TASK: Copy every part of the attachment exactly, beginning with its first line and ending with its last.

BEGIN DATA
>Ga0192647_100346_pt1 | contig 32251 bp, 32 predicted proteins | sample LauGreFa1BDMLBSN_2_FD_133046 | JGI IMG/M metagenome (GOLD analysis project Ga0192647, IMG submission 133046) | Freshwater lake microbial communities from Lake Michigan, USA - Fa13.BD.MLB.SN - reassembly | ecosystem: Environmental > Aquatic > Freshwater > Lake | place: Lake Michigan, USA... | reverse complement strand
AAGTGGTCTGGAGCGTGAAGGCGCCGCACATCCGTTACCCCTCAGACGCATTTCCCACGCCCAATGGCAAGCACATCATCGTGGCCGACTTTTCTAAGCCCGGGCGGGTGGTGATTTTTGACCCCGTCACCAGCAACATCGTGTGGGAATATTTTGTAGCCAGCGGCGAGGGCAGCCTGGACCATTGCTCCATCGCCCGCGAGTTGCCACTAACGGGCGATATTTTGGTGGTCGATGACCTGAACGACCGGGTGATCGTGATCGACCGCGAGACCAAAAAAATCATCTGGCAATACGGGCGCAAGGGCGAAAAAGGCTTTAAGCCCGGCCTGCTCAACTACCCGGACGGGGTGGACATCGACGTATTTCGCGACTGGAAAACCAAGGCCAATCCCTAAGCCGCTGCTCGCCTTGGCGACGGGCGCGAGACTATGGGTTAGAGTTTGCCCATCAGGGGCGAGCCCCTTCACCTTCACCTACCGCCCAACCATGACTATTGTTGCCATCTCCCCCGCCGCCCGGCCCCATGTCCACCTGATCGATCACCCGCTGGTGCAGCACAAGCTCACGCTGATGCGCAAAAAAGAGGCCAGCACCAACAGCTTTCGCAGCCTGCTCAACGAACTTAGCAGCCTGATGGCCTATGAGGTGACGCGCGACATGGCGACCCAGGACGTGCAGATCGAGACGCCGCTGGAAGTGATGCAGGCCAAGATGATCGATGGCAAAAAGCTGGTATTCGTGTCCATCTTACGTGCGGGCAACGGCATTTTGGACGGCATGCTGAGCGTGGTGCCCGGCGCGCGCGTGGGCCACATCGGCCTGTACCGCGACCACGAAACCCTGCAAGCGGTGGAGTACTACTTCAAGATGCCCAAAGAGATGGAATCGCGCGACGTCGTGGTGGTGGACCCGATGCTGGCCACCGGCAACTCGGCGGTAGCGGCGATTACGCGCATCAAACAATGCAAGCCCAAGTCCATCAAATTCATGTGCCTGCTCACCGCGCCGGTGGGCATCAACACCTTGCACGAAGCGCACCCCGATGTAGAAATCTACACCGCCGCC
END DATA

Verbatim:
>Ga0192647_100346_pt1 | contig 32251 bp, 32 predicted proteins | sample LauGreFa1BDMLBSN_2_FD_133046 | JGI IMG/M metagenome (GOLD analysis project Ga0192647, IMG submission 133046) | Freshwater lake microbial communities from Lake Michigan, USA - Fa13.BD.MLB.SN - reassembly | ecosystem: Environmental > Aquatic > Freshwater > Lake | place: Lake Michigan, USA... | reverse complement strand
AAGTGGTCTGGAGCGTGAAGGCGCCGCACATCCGTTACCCCTCAGACGCATTTCCCACGCCCAATGGCAAGCACATCATCGTGGCCGACTTTTCTAAGCCCGGGCGGGTGGTGATTTTTGACCCCGTCACCAGCAACATCGTGTGGGAATATTTTGTAGCCAGCGGCGAGGGCAGCCTGGACCATTGCTCCATCGCCCGCGAGTTGCCACTAACGGGCGATATTTTGGTGGTCGATGACCTGAACGACCGGGTGATCGTGATCGACCGCGAGACCAAAAAAATCATCTGGCAATACGGGCGCAAGGGCGAAAAAGGCTTTAAGCCCGGCCTGCTCAACTACCCGGACGGGGTGGACATCGACGTATTTCGCGACTGGAAAACCAAGGCCAATCCCTAAGCCGCTGCTCGCCTTGGCGACGGGCGCGAGACTATGGGTTAGAGTTTGCCCATCAGGGGCGAGCCCCTTCACCTTCACCTACCGCCCAACCATGACTATTGTTGCCATCTCCCCCGCCGCCCGGCCCCATGTCCACCTGATCGATCACCCGCTGGTGCAGCACAAGCTCACGCTGATGCGCAAAAAAGAGGCCAGCACCAACAGCTTTCGCAGCCTGCTCAACGAACTTAGCAGCCTGATGGCCTATGAGGTGACGCGCGACATGGCGACCCAGGACGTGCAGATCGAGACGCCGCTGGAAGTGATGCAGGCCAAGATGATCGATGGCAAAAAGCTGGTATTCGTGTCCATCTTACGTGCGGGCAACGGCATTTTGGACGGCATGCTGAGCGTGGTGCCCGGCGCGCGCGTGGGCCACATCGGCCTGTACCGCGACCACGAAACCCTGCAAGCGGTGGAGTACTACTTCAAGATGCCCAAAGAGATGGAATCGCGCGACGTCGTGGTGGTGGACCCGATGCTGGCCACCGGCAACTCGGCGGTAGCGGCGATTACGCGCATCAAACAATGCAAGCCCAAGTCCATCAAATTCATGTGCCTGCTCACCGCGCCGGTGGGCATCAACACCTTGCACGAAGCGCACCCCGATGTAGAAATCTACACCGCCGCC